The MuSK-BMP Pathway
Much of work in our laboratory is focused on the MuSK-BMP pathway. Originally discovered by Atilgan Yilmaz, a former graduate student in the lab, we found that MuSK is a BMP co-receptor shapes transcriptional output to BMP stimulation (Yilmaz et. al., 2016). Importantly, MuSK is only expressed in restricted set of cell types and thus it offers a precise avenue for manipulating BMP signaling in specific contexts (Fish & Fallon, 2020). We are pursuing this in vivo role in several contexts.
The neuromuscular system in health, aging and ALS
Muscle stem cells (also known as satellite cells) are critical for maintaining muscle
strength and supporting regeneration. Satellite cells dysregulation is also thought to be a
key contributor to the loss of muscle function with aging (sarcopenia). Laura Madigan, a
former graduate student in the lab, discovered that the MuSK expressed in satellite cells is
important for maintaining their quiescence, and manipulation of the MuSK-BMP pathway
increases adult muscle size and strength.
Neuromuscular junction (NMJ) stability and function
The stability of the NMJ is essential for proper muscle function and it is compromised in a
range of diseases as well as in aging. Lauren Fish in the lab has shown that the MuSK-BMP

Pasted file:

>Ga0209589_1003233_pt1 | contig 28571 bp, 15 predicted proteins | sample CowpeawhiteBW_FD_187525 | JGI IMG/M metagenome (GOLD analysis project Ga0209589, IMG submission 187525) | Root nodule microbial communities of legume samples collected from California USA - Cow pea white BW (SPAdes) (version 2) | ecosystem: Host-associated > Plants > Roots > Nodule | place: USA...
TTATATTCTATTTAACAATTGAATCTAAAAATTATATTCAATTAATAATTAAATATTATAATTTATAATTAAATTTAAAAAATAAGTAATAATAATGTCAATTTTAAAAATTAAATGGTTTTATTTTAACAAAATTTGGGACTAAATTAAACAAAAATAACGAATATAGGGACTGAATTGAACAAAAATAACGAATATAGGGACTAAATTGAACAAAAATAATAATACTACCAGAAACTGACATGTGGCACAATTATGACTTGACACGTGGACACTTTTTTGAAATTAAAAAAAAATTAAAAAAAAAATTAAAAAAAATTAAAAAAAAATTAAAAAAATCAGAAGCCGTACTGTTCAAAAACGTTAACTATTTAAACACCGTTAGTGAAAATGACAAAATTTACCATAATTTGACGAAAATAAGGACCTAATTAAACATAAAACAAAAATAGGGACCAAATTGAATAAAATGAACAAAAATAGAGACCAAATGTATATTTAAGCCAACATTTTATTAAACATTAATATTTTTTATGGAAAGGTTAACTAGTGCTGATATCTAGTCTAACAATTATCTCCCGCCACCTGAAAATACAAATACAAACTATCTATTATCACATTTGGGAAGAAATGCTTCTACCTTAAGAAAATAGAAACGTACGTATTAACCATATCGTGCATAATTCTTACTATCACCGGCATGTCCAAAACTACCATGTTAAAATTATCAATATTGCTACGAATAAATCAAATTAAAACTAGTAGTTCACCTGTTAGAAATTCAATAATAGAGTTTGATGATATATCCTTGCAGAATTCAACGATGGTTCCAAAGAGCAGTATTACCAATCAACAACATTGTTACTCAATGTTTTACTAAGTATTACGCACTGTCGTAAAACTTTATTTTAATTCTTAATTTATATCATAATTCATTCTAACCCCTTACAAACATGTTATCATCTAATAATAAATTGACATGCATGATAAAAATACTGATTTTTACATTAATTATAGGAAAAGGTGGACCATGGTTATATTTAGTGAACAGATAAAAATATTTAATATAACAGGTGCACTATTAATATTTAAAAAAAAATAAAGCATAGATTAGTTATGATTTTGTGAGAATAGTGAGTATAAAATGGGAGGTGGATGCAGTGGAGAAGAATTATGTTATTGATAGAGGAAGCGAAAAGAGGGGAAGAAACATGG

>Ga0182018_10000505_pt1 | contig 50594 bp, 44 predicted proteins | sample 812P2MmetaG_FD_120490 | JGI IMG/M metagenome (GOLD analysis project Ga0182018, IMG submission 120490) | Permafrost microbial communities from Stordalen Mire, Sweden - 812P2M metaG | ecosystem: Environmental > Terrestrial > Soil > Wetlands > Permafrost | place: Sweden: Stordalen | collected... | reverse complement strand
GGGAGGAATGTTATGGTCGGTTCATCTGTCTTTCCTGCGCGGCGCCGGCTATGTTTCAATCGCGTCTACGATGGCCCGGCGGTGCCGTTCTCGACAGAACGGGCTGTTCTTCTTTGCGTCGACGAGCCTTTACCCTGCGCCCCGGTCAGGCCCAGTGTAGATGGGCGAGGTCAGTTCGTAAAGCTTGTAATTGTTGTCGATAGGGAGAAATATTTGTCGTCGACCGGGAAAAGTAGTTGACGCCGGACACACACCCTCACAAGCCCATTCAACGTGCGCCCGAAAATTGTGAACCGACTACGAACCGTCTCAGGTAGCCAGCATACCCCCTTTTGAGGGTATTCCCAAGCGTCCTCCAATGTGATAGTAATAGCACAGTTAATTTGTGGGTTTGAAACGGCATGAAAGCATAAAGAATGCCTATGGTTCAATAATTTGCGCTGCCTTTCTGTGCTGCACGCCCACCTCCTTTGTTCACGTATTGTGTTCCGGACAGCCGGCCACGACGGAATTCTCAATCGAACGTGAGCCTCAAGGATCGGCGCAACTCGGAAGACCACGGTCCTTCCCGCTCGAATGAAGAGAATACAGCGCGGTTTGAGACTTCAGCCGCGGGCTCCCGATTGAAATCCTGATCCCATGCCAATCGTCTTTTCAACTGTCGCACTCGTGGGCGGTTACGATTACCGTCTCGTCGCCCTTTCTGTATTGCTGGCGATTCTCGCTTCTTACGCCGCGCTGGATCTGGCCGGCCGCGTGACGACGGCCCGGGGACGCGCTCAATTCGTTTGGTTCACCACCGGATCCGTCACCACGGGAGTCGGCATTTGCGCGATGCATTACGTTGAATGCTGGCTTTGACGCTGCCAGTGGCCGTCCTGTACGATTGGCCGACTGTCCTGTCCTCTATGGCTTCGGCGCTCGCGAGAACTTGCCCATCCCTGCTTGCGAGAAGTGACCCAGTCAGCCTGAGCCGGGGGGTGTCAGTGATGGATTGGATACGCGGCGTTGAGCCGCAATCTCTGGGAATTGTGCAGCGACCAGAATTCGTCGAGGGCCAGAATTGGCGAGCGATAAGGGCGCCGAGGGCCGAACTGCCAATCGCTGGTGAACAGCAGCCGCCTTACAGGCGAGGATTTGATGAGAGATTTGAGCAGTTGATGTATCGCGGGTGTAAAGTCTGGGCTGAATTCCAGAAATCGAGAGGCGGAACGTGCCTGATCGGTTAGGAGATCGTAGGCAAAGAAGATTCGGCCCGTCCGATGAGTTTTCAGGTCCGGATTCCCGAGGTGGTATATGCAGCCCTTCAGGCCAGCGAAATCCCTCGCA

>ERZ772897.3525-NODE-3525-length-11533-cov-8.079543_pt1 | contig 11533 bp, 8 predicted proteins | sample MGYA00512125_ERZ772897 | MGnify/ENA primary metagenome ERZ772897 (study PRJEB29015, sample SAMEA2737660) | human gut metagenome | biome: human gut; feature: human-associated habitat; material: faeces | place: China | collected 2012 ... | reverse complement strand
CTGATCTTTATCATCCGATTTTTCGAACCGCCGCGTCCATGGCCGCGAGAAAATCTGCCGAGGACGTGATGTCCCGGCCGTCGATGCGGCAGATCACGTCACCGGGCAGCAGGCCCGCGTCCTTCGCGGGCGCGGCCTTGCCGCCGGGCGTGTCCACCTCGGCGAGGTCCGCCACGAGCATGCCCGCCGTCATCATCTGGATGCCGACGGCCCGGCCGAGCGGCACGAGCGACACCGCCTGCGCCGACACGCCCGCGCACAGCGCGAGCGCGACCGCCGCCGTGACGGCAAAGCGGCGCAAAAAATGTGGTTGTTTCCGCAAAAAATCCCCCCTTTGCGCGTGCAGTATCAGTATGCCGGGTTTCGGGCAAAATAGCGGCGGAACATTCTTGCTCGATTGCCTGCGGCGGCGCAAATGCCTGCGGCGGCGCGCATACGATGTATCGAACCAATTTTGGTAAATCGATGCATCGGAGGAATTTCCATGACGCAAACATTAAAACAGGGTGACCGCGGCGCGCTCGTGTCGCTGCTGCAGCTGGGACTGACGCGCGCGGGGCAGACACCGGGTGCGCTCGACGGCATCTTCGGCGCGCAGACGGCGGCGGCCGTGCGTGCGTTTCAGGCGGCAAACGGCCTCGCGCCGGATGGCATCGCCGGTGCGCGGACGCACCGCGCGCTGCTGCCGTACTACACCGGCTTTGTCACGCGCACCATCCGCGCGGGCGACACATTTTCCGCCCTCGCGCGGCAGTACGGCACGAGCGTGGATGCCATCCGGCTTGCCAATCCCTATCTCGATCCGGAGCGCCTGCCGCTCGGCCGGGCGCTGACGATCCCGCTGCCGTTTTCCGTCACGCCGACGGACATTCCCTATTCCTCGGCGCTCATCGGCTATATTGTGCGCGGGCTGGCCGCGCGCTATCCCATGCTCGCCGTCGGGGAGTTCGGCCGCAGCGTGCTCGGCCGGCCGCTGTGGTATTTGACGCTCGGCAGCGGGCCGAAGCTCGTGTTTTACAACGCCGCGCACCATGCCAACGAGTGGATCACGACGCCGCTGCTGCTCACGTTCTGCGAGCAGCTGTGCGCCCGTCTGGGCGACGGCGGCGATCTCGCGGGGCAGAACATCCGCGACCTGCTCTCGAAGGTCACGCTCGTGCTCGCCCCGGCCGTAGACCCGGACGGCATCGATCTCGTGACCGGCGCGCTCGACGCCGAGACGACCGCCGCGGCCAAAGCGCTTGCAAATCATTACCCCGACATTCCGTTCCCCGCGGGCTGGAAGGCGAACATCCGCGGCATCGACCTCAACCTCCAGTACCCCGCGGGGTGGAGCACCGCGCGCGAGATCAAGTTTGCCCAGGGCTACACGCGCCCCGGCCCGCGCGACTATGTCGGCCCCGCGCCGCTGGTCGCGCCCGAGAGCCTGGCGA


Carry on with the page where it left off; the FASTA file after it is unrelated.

pathway is important for maintaining proper NMJ structure and function.
Promoting Adult Hippocampal Neurogenesis (AHN) in Alzheimer’s Disease and other
New neurons are both in the adult hippocampus throughout life. In the hippocampus these
adult-born neurons play a critical role in spatial learning as well as encoding emotion. Their
numbers and function are reduced in Alzheimer’s Disease, Parkinson’s Disease, Major
Depression and other neurological disorders (Babcock et. al., 2021). BMP signaling in
endogenous hippocampal neural stem cells regulates quiescence, activation and
neurogenesis. In collaboration with the Webb lab [link] we have discovered that the BMP
co-receptor MuSK is expressed in neural stem cells and regulates AHN. We are
investigating the mechanism by which MuSK functions in AHN. In collaboration with Bolden
Therapeutics, we are developing therapeutic agents targeting the MuSK-BMP pathway with
the goal of promoting AHN.
Regulation of myofiber size in slow muscle
Myofiber size is regulated by multiple intrinsic mechanisms including the Akt-mTOR
pathway. Diego Jaime, a former graduate student in the lab, has shown that the MuSK-
BMP pathway regulates Akt-mTOR signaling and myofiber size selectively in slow muscle (Jaime et. al., 2022).